Corporal Harry Martin Windsor

112th Regiment of Engineers (Cleveland Grays), 37th (Ohio) Division, United States Army

Malvern Commemoration: The Priory Church of St Mary and St Michael,

Burial/Commemoration: Great Malvern Cemetery

Nature of Death: Died of pneumonia France or Flanders 20/11/1918

Age: 21

Next of Kin: Mr and Mrs H Windsor of The Laurels, Court Rd, Malvern

Education: Lyttelton Grammar School

US Corps Engineers

In January 1919, the Malvern News reported: “Mr and Mrs H Windsor of The Laurels, Court Rd, Malvern has been officially notified of the death of their son Cpl Harry M Windsor, aged 21, from pneumonia on the 20th November at the 13th General Hospital, France. He was an Old Boy of Lyttelton Grammar School and an old chorister of the Priory. He went to the United States in March 1913 to reside with his uncle and aunt in Cleveland and when America joined the war he enlisted voluntarily in the 112th Regiment of Engineers with whom he served until the date of his death.”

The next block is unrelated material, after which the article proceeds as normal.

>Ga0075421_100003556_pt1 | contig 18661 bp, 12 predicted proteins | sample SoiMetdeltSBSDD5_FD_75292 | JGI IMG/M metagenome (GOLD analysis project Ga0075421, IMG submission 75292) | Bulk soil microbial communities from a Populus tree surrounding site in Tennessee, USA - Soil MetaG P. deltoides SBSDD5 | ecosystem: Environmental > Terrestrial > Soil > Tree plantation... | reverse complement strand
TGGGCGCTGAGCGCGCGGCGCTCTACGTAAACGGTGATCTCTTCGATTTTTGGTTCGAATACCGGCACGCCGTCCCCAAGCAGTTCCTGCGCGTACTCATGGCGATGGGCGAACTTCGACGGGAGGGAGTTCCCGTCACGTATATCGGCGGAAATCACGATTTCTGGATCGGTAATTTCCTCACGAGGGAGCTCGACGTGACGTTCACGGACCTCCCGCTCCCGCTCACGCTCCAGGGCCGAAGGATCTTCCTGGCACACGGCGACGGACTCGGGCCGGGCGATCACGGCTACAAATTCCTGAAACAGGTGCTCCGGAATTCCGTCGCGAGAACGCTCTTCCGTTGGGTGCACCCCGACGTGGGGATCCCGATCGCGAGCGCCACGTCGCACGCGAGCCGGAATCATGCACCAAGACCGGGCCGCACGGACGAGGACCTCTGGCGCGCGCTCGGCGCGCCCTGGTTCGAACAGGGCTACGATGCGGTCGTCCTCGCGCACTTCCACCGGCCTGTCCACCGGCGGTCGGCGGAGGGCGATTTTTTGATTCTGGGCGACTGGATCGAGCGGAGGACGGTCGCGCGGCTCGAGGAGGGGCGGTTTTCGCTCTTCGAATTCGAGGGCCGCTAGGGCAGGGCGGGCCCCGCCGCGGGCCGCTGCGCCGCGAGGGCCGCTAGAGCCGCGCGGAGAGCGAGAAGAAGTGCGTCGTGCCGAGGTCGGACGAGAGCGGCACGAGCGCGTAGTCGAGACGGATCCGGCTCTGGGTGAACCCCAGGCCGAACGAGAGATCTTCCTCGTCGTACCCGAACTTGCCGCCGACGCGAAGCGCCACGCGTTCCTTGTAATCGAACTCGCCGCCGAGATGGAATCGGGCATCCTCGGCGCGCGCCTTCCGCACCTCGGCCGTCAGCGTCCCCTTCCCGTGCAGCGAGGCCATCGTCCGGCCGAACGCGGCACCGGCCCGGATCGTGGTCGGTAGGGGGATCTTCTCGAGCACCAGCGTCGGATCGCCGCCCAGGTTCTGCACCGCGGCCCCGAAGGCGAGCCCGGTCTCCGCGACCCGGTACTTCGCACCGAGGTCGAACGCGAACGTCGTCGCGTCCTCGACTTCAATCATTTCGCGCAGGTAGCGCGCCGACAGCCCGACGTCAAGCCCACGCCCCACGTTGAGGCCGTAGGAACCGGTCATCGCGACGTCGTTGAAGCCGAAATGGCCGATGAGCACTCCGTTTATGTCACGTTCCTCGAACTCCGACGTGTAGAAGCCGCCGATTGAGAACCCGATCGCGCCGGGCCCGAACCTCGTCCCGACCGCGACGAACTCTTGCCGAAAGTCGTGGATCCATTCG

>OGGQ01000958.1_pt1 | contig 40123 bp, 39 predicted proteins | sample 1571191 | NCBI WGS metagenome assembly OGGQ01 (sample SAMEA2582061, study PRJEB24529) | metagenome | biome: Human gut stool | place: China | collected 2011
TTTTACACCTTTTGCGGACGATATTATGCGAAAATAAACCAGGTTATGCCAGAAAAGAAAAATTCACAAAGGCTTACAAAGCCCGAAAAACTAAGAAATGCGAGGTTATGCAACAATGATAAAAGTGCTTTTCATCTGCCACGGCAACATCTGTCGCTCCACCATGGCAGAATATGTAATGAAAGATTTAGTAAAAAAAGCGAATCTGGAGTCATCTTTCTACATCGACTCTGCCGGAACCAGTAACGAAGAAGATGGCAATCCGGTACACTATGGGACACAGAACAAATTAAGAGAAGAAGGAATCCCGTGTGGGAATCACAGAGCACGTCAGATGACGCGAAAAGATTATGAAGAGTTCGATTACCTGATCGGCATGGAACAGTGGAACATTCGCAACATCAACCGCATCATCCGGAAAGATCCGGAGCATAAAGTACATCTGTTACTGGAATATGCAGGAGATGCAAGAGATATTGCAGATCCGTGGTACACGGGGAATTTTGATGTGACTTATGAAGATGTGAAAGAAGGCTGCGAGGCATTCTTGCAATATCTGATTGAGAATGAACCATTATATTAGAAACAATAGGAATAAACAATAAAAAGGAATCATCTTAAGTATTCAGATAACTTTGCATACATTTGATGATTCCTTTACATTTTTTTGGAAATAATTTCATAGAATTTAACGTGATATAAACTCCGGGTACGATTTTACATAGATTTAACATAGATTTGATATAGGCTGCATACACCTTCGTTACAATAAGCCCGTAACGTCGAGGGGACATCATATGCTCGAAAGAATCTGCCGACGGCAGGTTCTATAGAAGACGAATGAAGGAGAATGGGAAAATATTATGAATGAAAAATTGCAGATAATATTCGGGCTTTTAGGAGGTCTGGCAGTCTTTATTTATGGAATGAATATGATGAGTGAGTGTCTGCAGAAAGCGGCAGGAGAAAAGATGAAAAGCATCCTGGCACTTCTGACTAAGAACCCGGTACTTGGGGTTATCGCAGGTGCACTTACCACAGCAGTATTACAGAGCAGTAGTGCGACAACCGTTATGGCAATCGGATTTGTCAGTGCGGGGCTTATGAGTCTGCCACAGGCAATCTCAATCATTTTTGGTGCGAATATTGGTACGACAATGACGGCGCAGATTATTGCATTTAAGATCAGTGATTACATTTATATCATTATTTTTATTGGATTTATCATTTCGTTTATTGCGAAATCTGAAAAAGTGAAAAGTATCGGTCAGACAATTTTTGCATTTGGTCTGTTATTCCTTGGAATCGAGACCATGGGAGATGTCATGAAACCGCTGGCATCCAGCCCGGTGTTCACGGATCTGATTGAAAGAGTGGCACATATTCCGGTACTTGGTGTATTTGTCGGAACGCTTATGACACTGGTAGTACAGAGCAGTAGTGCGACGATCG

Harry Windsor’s unit had a long history, being raised as the Cleveland Grays, an independent volunteer militia company in 1837.  It was mustered into federal service a number of times during the 19th Century, the last time being from 1898-99.  After this it was reorganized in the Ohio National Guard at Cleveland as the 1st Battalion of Engineers.

In the run up to the USA entering the First World War, the unit was mustered into Federal service on 19th June 1916 at Camp Willis, Ohio.  It was expanded, reorganized and redesignated on 24th April 1917 as the 1st Engineer Regiment, and again drafted into Federal service on 5th August 1917

Finally, it was reorganized and redesignated 15th September 1917 as the 112th Engineer Regiment, and assigned to the 37th Division.  During the war, they earned the battle honours (known in the US as Campaign Participation Credits) of Ypres-Lys, Meuse-Argonne and Lorraine 1918). 

The 112th Engineers were the first Americans to cross Germany’s Hindenberg Line at Belgium’s Escaut River, as part of the 100 Days Offensive at the end of the Great War.  And later the unit was awarded the French Croix de Guerre with Palm, World War I, Streamer embroidered “MEUSE- ARGONNE.”

More information can be found by clicking here.

The unit was demobilized after the war on 17th April 1919 at Camp Sherman, Ohio,

Malvern News 4/1/19

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